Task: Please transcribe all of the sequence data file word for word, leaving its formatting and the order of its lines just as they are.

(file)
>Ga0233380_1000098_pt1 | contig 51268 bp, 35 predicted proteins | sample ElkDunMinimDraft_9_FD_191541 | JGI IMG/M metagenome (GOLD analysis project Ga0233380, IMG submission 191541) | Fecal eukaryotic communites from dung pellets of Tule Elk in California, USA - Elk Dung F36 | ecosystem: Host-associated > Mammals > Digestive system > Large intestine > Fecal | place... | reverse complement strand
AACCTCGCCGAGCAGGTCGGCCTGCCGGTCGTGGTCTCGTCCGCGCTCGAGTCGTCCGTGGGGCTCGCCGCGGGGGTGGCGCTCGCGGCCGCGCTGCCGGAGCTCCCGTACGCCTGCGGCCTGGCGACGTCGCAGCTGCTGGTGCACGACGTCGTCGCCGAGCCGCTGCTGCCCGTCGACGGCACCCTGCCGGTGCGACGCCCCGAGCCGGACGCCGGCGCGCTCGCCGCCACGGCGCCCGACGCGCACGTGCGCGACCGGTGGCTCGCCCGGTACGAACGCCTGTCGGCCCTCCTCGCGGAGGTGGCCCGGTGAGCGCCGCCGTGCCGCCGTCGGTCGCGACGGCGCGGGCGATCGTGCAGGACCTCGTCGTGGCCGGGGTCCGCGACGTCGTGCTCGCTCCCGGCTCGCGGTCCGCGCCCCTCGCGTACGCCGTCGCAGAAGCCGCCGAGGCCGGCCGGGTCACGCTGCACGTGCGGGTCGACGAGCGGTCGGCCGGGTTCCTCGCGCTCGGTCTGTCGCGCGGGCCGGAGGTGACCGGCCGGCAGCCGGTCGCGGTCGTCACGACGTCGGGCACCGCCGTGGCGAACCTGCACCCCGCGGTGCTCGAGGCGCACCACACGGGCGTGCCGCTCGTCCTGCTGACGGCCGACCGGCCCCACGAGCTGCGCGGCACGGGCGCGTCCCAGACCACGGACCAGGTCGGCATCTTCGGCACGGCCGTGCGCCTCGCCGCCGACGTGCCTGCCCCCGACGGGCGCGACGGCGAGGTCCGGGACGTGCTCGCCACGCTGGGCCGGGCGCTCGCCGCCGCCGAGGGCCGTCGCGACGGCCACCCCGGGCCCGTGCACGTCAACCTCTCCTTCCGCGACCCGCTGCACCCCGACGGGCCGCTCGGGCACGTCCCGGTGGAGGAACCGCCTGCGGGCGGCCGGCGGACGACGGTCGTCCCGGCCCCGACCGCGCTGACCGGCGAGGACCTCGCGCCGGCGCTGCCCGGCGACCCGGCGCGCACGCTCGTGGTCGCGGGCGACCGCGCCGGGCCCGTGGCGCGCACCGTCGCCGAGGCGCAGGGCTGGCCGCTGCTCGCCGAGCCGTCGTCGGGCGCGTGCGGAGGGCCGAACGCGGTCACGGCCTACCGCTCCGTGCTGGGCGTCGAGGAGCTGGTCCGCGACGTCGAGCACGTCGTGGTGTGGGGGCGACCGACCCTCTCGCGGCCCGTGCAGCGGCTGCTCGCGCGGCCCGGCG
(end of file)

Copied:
>Ga0233380_1000098_pt1 | contig 51268 bp, 35 predicted proteins | sample ElkDunMinimDraft_9_FD_191541 | JGI IMG/M metagenome (GOLD analysis project Ga0233380, IMG submission 191541) | Fecal eukaryotic communites from dung pellets of Tule Elk in California, USA - Elk Dung F36 | ecosystem: Host-associated > Mammals > Digestive system > Large intestine > Fecal | place... | reverse complement strand
AACCTCGCCGAGCAGGTCGGCCTGCCGGTCGTGGTCTCGTCCGCGCTCGAGTCGTCCGTGGGGCTCGCCGCGGGGGTGGCGCTCGCGGCCGCGCTGCCGGAGCTCCCGTACGCCTGCGGCCTGGCGACGTCGCAGCTGCTGGTGCACGACGTCGTCGCCGAGCCGCTGCTGCCCGTCGACGGCACCCTGCCGGTGCGACGCCCCGAGCCGGACGCCGGCGCGCTCGCCGCCACGGCGCCCGACGCGCACGTGCGCGACCGGTGGCTCGCCCGGTACGAACGCCTGTCGGCCCTCCTCGCGGAGGTGGCCCGGTGAGCGCCGCCGTGCCGCCGTCGGTCGCGACGGCGCGGGCGATCGTGCAGGACCTCGTCGTGGCCGGGGTCCGCGACGTCGTGCTCGCTCCCGGCTCGCGGTCCGCGCCCCTCGCGTACGCCGTCGCAGAAGCCGCCGAGGCCGGCCGGGTCACGCTGCACGTGCGGGTCGACGAGCGGTCGGCCGGGTTCCTCGCGCTCGGTCTGTCGCGCGGGCCGGAGGTGACCGGCCGGCAGCCGGTCGCGGTCGTCACGACGTCGGGCACCGCCGTGGCGAACCTGCACCCCGCGGTGCTCGAGGCGCACCACACGGGCGTGCCGCTCGTCCTGCTGACGGCCGACCGGCCCCACGAGCTGCGCGGCACGGGCGCGTCCCAGACCACGGACCAGGTCGGCATCTTCGGCACGGCCGTGCGCCTCGCCGCCGACGTGCCTGCCCCCGACGGGCGCGACGGCGAGGTCCGGGACGTGCTCGCCACGCTGGGCCGGGCGCTCGCCGCCGCCGAGGGCCGTCGCGACGGCCACCCCGGGCCCGTGCACGTCAACCTCTCCTTCCGCGACCCGCTGCACCCCGACGGGCCGCTCGGGCACGTCCCGGTGGAGGAACCGCCTGCGGGCGGCCGGCGGACGACGGTCGTCCCGGCCCCGACCGCGCTGACCGGCGAGGACCTCGCGCCGGCGCTGCCCGGCGACCCGGCGCGCACGCTCGTGGTCGCGGGCGACCGCGCCGGGCCCGTGGCGCGCACCGTCGCCGAGGCGCAGGGCTGGCCGCTGCTCGCCGAGCCGTCGTCGGGCGCGTGCGGAGGGCCGAACGCGGTCACGGCCTACCGCTCCGTGCTGGGCGTCGAGGAGCTGGTCCGCGACGTCGAGCACGTCGTGGTGTGGGGGCGACCGACCCTCTCGCGGCCCGTGCAGCGGCTGCTCGCGCGGCCCGGCG